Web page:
Comparison Rate

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It can be difficult to compare home loans that have different interest rates and fees. This is why credit providers must give a comparison rate when they advertise a rate or a weekly payment for home loans. The comparison rate includes the interest rate or weekly repayment amount, plus most fees and charges.

A comparison rate gives you an indication of the true cost of a loan. It’s a way of comparing loans equally by including known fees (upfront, ongoing and exit) on top of the interest rate and is calculated specifically on a $150,000 loan over 25 years. As this is a precise reference point, we recommend that you look at the cost of the mortgage over the entire loan term (which uno provides) because it’s more accurate and tailored to your situation.

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Helen is Head of Content at uno - the smarter, faster way to get a better home loan.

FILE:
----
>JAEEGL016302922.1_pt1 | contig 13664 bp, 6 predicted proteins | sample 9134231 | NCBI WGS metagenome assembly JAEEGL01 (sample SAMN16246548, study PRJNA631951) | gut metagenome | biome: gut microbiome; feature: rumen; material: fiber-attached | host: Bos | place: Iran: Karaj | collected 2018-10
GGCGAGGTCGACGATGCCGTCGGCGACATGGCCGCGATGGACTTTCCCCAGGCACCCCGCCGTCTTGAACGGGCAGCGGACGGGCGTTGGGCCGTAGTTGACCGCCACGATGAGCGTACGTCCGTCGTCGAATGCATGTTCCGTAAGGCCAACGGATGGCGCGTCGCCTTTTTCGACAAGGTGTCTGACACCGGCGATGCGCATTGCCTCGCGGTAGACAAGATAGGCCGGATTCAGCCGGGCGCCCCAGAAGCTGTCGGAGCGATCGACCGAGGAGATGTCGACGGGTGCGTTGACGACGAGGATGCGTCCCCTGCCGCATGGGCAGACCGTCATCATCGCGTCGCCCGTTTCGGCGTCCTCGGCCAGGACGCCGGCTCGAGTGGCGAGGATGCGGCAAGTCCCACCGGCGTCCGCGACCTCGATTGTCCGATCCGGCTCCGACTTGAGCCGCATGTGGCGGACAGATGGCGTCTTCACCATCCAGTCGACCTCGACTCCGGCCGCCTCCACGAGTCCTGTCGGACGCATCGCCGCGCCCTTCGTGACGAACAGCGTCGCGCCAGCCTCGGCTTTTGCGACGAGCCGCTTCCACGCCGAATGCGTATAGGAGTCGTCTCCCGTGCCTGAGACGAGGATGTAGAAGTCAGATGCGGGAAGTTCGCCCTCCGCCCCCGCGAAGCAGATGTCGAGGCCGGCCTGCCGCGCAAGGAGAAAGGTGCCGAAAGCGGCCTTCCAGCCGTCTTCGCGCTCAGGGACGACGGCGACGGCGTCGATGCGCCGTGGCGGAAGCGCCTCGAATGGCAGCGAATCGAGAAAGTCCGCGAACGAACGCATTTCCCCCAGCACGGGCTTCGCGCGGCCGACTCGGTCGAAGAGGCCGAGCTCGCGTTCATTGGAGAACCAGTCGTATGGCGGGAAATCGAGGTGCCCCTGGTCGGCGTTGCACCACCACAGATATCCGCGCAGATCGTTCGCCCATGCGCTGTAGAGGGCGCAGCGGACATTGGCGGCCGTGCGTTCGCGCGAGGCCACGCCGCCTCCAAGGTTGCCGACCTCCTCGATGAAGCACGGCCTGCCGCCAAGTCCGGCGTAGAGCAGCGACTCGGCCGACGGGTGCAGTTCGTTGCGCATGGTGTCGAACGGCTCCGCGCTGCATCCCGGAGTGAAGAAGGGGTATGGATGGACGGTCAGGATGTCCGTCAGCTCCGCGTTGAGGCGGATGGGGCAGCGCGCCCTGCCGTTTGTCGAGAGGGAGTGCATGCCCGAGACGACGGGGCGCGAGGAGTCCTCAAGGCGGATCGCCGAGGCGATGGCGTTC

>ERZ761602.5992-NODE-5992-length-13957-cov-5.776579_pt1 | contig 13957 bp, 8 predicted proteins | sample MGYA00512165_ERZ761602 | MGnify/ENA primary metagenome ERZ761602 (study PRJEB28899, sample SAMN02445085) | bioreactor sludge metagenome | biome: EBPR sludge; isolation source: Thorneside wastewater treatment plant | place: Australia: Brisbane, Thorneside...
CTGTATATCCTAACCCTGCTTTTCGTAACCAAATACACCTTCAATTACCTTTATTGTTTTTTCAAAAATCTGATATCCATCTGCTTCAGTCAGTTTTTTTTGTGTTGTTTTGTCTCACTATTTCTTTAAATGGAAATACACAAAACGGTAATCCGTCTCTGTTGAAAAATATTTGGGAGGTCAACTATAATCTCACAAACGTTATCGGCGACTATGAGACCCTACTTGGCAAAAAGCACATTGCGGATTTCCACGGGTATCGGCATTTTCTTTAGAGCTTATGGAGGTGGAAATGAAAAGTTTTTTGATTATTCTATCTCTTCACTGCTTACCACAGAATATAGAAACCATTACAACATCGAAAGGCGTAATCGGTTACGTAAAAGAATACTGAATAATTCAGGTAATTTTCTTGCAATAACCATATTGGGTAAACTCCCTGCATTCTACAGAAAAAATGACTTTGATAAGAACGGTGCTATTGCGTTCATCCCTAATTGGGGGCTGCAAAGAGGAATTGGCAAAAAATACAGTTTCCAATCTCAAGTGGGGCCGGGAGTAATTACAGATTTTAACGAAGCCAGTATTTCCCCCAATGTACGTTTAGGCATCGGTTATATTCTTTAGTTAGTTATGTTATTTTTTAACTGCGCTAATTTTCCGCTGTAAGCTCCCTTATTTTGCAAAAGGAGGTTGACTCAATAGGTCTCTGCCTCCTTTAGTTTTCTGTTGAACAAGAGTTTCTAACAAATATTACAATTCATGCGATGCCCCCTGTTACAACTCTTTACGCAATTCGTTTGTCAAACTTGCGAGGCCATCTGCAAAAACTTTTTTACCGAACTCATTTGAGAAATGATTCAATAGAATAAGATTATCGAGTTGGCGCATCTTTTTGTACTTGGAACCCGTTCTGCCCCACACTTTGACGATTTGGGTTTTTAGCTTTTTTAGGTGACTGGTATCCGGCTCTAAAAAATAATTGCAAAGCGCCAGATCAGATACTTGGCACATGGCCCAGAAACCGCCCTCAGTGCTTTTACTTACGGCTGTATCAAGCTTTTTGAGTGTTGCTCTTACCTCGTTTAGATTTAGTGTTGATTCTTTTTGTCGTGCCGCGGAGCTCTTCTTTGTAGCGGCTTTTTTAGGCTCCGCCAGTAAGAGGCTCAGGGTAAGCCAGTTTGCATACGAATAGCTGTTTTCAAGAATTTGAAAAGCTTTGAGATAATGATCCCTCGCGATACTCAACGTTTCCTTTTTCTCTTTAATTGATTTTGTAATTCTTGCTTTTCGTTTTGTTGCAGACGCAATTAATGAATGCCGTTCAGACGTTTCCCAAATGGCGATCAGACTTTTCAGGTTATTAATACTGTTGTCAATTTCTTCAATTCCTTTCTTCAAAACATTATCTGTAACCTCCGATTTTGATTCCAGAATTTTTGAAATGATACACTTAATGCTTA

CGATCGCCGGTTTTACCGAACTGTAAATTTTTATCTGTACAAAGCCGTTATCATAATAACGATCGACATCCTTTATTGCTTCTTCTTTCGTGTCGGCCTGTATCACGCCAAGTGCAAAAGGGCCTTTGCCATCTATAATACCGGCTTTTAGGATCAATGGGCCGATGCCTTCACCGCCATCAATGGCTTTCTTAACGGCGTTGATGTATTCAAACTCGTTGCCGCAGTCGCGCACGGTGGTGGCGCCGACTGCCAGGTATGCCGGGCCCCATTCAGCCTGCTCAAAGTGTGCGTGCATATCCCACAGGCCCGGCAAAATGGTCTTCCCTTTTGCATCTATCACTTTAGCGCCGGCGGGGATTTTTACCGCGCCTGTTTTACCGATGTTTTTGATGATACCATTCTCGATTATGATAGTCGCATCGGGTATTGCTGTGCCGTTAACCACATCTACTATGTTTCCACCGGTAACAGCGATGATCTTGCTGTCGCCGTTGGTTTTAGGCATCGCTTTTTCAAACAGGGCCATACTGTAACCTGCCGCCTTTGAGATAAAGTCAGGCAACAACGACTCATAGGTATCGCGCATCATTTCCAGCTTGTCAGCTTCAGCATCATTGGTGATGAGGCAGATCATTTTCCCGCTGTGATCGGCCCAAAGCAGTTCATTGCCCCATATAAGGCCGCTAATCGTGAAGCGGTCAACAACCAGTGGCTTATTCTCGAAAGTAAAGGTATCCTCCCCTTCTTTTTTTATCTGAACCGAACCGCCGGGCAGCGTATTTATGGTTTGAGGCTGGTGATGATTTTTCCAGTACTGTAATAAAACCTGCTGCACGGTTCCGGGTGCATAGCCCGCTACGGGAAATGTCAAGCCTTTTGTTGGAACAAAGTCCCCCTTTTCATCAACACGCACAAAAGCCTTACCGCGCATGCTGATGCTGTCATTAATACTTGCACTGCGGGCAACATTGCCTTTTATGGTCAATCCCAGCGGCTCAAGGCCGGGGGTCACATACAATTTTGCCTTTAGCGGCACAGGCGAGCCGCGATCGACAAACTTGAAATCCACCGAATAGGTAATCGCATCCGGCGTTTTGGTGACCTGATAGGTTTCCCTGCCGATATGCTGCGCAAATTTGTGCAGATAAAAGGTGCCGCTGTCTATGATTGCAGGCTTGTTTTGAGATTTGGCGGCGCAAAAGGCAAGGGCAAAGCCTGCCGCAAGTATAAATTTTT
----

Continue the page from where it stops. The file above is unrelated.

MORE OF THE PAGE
FAQs Glossary

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Explaining assessment rates

You may assume that your lender uses their standard variable rate when figuring out your borrowing strength. This isn’t true. Instead, they’ll use an assessment rate to work out how much you can borrow.

How does my lender work out my borrowing strength?

You can’t always get the amount of money you want when you apply for a home loan. Your lender takes a lot of things into account when working out your borrowing power.

Can I get a home loan while on probation at work?

Most lenders look at your employment history when considering your home loan application. They want to see that you earn a stable income and you’ve been in the same job for a while. This may make it hard to get a loan if you’re in your probationary period.